Inventory of Queen Christina, Antwerp, 1656: ‘Une pièce, une Magdalène, de Titien’ and ‘Encores une pièce, Marie Magdalene, de Titien’ (see J. Denucé, The Antwerp art-galleries: inventories of the art-collections in Antwerp in the 16th and 17th centuries, Antwerp 1932, pp. 178 and 179, respectively);
Inventory of Queen Christina, Rome, 1662: ‘Una Madalena mezza figura grande al naturale, con paese in tela in piedi con cornice liscia indorata alta palmi cinque, e mezzo, e larga palmi cinque. Di Titiano […] Altra Madalena della medema grandezza, et effigie, mezza figura grande al naturale, mà diversa nel paese, nel velo, ne capelli, e quasi in tutto il resto, in tela in piedi con cornice liscia indorata alta palmi cinque, e mezzo, e larga palmi cinque. Di Titiano’ (Riksarkivet Stockholm, SE/RA/710003/04/K 441 [Nr 48], fol. 45);
‘Un quadro d’una Maddalena piangente più di mezza figura di buon naturale ignuda le braccia, e poca parte del petto capelli sciolti, et avanti di se una testa di morte con un libro aperto in bel paese di Titiano in tela in piedi, alta palmi quattro meno un quarto con cornice dorata Liscia alla romana. // Un altro Quadro d’una Madalena simile quant’all’idea del viso, ma diversa in tutto al rimanente dell’istesso Titiano in tela in piedi alta palmi quattro, e tre quarti, e larga palmi quattro, meno un quarto, con cornice Liscia dorata alla romana’ (see M. G. Paviolo [ed.], Aristocratici Inventari. Cristina di Svezia (1626-1689), s. l., 2020, p. 373);
Inventory of Queen Christina’s possessions, Palazzo Riario, about 1697, no. 8: ‘Titiano. 8. Una Madalena mezza figura con volto elevato al Cielo afflitto con ambe le mani Libro e testa di morte con fondo di paese et cetera cornice d’oro liscia misura sopra 4 palmi e larga à proportione’ (see S. Danesi Squarzina, La collezione di Cristina di Svezia, appendice documentaria, in: Cristina di Svezia. Le collezioni reali, exhibition catalogue, Milan 2003, p. 83);
Inventory of Palazzo Odescalchi, Rome, about 1703, no. 57: ‘XVII. Santa Maria Maddalena Penitente, con Libro, e Testa di morto avanti, con Vaso di Cristallo, con Capelli sciolti, et è di meza figura, anco un poco più grande del naturale. Quadro assai nominato, e cognito. Alto palmi Cinque, ed un Quarto, largo à proporzione, con Cornice dorata. Si pone per sua stima, e prezzo luigi d’oro 2000’ (see op. cit. Danesi Squarzina, 2003, pp. 73–74);
Expert valuation by Mr Guilbert of the Italian paintings formerly owned by Queen Christina in 1720: ‘La Madeleine, à demy-cors, du Titien, semblable à celle de l’Escurial, est aussi un peu equivoque, et l’on en peut douter, jusqu’à qu’on la voye de prèz.’ (see A. de Montaiglon in literature)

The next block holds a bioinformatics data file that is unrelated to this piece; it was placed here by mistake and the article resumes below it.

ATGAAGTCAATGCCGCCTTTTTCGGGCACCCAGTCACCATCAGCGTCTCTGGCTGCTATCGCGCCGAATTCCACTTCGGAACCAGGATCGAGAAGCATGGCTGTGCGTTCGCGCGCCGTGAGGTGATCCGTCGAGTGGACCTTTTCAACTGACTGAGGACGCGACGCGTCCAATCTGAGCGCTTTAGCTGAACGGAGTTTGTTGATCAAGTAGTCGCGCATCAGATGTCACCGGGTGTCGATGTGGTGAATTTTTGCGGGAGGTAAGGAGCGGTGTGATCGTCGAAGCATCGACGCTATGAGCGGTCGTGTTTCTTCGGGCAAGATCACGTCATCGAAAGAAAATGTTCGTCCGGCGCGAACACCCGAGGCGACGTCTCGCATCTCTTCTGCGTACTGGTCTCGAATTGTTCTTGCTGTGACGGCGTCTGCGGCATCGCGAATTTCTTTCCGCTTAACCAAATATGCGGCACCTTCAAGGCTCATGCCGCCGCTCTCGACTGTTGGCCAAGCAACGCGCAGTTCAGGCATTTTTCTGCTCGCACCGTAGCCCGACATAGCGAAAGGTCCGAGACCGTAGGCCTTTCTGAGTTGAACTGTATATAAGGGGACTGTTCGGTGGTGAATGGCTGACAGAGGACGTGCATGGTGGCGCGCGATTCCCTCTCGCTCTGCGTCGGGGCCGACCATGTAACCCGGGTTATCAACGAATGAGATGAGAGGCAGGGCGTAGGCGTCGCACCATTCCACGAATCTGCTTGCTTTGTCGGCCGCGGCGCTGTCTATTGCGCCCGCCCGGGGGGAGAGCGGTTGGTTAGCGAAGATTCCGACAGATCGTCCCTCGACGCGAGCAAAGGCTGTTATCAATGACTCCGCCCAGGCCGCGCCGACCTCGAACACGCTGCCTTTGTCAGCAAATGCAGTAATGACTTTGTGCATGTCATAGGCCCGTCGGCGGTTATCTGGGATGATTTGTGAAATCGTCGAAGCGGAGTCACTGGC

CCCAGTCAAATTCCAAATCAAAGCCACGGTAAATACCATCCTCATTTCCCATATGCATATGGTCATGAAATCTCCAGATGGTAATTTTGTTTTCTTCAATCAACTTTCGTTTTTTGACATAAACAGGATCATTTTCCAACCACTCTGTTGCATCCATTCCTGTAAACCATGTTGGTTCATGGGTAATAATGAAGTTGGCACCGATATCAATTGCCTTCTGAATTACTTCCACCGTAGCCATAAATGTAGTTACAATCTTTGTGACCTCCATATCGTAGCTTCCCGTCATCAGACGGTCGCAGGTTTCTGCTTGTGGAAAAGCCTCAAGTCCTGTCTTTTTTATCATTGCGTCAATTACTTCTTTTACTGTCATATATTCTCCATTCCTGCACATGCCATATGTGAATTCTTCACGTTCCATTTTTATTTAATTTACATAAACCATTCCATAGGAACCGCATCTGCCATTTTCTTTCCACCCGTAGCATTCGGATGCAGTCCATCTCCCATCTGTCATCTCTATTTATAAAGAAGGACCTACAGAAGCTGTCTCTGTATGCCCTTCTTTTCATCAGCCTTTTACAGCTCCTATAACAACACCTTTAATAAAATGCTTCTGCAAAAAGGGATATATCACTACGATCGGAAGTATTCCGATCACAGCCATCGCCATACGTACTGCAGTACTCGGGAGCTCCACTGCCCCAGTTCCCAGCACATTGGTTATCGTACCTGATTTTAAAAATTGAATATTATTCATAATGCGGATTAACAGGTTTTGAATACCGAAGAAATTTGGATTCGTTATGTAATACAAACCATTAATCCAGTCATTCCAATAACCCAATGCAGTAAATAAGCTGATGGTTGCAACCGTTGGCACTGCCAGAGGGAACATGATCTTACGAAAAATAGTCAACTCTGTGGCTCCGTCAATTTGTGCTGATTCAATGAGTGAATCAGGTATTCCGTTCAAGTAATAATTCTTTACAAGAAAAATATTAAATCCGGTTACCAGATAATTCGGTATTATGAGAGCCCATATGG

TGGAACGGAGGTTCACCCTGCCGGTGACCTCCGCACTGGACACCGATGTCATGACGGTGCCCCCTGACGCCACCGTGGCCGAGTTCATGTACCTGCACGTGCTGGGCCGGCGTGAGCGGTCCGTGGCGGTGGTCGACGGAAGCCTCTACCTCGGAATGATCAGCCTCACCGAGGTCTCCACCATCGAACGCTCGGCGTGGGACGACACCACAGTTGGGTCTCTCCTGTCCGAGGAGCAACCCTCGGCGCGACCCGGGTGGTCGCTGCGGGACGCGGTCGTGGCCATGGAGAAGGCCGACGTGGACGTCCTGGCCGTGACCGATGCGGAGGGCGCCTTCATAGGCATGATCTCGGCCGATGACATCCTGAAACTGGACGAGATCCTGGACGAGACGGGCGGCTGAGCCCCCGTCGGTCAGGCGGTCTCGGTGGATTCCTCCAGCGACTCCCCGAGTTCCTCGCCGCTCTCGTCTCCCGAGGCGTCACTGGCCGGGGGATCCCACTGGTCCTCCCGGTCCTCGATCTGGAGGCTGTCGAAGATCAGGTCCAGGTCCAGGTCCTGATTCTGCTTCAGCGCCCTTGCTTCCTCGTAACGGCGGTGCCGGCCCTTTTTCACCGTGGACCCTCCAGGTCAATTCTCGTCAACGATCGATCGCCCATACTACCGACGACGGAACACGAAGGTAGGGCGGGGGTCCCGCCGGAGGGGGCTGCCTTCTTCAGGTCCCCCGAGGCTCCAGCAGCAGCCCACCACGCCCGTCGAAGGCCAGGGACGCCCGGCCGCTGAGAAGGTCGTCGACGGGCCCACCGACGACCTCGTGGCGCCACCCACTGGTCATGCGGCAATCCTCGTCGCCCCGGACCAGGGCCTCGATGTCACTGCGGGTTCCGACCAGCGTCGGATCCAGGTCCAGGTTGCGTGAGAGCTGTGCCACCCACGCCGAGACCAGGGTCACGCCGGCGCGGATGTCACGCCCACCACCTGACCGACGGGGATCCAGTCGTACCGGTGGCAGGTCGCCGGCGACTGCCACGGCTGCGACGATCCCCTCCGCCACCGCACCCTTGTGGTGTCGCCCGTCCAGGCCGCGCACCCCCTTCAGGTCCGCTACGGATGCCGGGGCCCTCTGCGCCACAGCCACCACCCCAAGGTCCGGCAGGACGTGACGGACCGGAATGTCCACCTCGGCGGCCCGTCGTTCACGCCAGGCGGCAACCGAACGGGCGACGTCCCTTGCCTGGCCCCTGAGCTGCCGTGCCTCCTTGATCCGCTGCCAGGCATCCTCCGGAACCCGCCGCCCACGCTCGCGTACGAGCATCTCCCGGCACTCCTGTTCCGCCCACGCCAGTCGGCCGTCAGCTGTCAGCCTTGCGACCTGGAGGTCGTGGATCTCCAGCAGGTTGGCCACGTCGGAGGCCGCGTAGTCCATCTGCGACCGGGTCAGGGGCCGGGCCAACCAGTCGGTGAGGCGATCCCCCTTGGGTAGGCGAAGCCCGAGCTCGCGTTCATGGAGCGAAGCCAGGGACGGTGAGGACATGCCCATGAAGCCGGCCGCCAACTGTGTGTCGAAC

Literature:
L. F. Dubois de Saint-Gelais, Description des tableaux du Palais Royal: avec la vie des peintres à la tête de leurs ouvrages, dédiée à Monseigneur le duc d›Orléans, premier prince du sang, Paris 1727, pp. 476-77 (as ‘Titien Vecelli’);
G. L. Le Rouge, Les curiositez de Paris, de Versailles, de Marly, de Vincennes, de S. Cloud, et des environs: avec les antiquitez justes & précises sur chaque sujet, et les adresses pour trouver facilement tout ce que ces lieux renferment d’agréable & d’utile: ouvrage enrichi d’un grand nombre de figures en taille douce, Paris 1742, vol. 1, p. 180 (as ‘une Madeleine’ under ‘De Titien Vecelli’);
A. N. Dezallier d’Argenville, Abregé de la vie des fameux peintres: avec leurs portraits gravés en taille-douce, les indications de leurs principaux ouvrages, quelques réflexions sur leurs caractéres, et la maniere de connoître les desseins des grands maîtres, Paris 1745-52, vol. 1, p. 146 (as Titian, ‘une Madeleine à demi-corps’);
Hébert, Dictionnaire pittoresque et historique, Paris 1756, vol. 1, p. 344 (as Titian, ‘Une grande Magdeleine’);
A. N. Dezallier d’Argenville, Voyage Pittoresque de Paris: Ou Indication De tout ce qu’il y a de plus beau dans cette grande Ville, en Peinture, Sculpture & Architecture, Paris 1757, p. 84;
L. V. Thiéry, Guide des amateurs et des étrangers voyageurs à Paris, Paris 1787, vol. 1, p. 260 (as ‘une Magdeleine, du Titien‘);
W. Buchanan, Memoirs of Painting: with a Chronological History of the Importation of Pictures by the Great Masters into England since the French Revolution, London 1824, p. 114, no. 14 (as Titian);
A. Hume, Notices of the Life and Works of Titian, London 1829, p. 97 (as Titian);
H. Davies, Hours in the Picture Gallery of Thirlestane House, Cheltenham: Being notices of some of the principal paintings in Lord Northwick’s collection, Cheltenham 1846, p. 27, cat. no. XCI (as Titian);
probably A. Ritter von Perger, Studien zur Geschichte der k. k. Gemäldegallerie im Belvedere zu Wien, in: Berichte und Mittheilungen des Alterthums-Vereins zu Wien, vol. VII, Vienna 1864, p. 105 (as Titian);